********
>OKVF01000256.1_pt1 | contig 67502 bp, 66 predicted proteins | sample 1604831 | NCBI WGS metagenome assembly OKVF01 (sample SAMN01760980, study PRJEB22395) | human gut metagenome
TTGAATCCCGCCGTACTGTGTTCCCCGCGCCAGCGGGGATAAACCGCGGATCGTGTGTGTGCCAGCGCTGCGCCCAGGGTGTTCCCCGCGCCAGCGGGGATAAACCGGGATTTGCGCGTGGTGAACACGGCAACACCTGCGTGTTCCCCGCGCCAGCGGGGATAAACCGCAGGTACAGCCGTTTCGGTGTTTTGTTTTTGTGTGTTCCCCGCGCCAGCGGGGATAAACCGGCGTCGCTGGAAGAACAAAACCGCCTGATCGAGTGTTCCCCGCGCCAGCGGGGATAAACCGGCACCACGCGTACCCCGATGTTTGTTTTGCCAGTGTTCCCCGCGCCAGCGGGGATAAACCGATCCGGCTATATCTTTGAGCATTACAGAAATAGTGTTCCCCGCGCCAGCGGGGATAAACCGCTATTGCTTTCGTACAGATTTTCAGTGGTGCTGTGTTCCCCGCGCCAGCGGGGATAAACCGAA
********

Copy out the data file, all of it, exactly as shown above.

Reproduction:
>OKVF01000256.1_pt1 | contig 67502 bp, 66 predicted proteins | sample 1604831 | NCBI WGS metagenome assembly OKVF01 (sample SAMN01760980, study PRJEB22395) | human gut metagenome
TTGAATCCCGCCGTACTGTGTTCCCCGCGCCAGCGGGGATAAACCGCGGATCGTGTGTGTGCCAGCGCTGCGCCCAGGGTGTTCCCCGCGCCAGCGGGGATAAACCGGGATTTGCGCGTGGTGAACACGGCAACACCTGCGTGTTCCCCGCGCCAGCGGGGATAAACCGCAGGTACAGCCGTTTCGGTGTTTTGTTTTTGTGTGTTCCCCGCGCCAGCGGGGATAAACCGGCGTCGCTGGAAGAACAAAACCGCCTGATCGAGTGTTCCCCGCGCCAGCGGGGATAAACCGGCACCACGCGTACCCCGATGTTTGTTTTGCCAGTGTTCCCCGCGCCAGCGGGGATAAACCGATCCGGCTATATCTTTGAGCATTACAGAAATAGTGTTCCCCGCGCCAGCGGGGATAAACCGCTATTGCTTTCGTACAGATTTTCAGTGGTGCTGTGTTCCCCGCGCCAGCGGGGATAAACCGAA